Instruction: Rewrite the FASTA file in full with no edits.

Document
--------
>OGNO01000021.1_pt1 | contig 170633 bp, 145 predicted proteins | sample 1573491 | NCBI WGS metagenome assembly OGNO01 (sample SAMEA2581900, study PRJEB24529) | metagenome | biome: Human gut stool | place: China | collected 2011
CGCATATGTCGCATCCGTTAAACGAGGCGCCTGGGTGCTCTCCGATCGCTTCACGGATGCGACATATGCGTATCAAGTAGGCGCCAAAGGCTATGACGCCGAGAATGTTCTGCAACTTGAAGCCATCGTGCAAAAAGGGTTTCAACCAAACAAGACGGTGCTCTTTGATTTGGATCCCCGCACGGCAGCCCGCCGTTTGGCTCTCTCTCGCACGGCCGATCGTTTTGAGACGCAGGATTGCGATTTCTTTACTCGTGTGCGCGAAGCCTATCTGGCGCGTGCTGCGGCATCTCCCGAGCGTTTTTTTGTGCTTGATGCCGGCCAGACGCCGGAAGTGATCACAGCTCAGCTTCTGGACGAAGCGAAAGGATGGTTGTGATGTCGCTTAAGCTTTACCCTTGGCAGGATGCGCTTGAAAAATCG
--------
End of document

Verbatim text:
>OGNO01000021.1_pt1 | contig 170633 bp, 145 predicted proteins | sample 1573491 | NCBI WGS metagenome assembly OGNO01 (sample SAMEA2581900, study PRJEB24529) | metagenome | biome: Human gut stool | place: China | collected 2011
CGCATATGTCGCATCCGTTAAACGAGGCGCCTGGGTGCTCTCCGATCGCTTCACGGATGCGACATATGCGTATCAAGTAGGCGCCAAAGGCTATGACGCCGAGAATGTTCTGCAACTTGAAGCCATCGTGCAAAAAGGGTTTCAACCAAACAAGACGGTGCTCTTTGATTTGGATCCCCGCACGGCAGCCCGCCGTTTGGCTCTCTCTCGCACGGCCGATCGTTTTGAGACGCAGGATTGCGATTTCTTTACTCGTGTGCGCGAAGCCTATCTGGCGCGTGCTGCGGCATCTCCCGAGCGTTTTTTTGTGCTTGATGCCGGCCAGACGCCGGAAGTGATCACAGCTCAGCTTCTGGACGAAGCGAAAGGATGGTTGTGATGTCGCTTAAGCTTTACCCTTGGCAGGATGCGCTTGAAAAATCG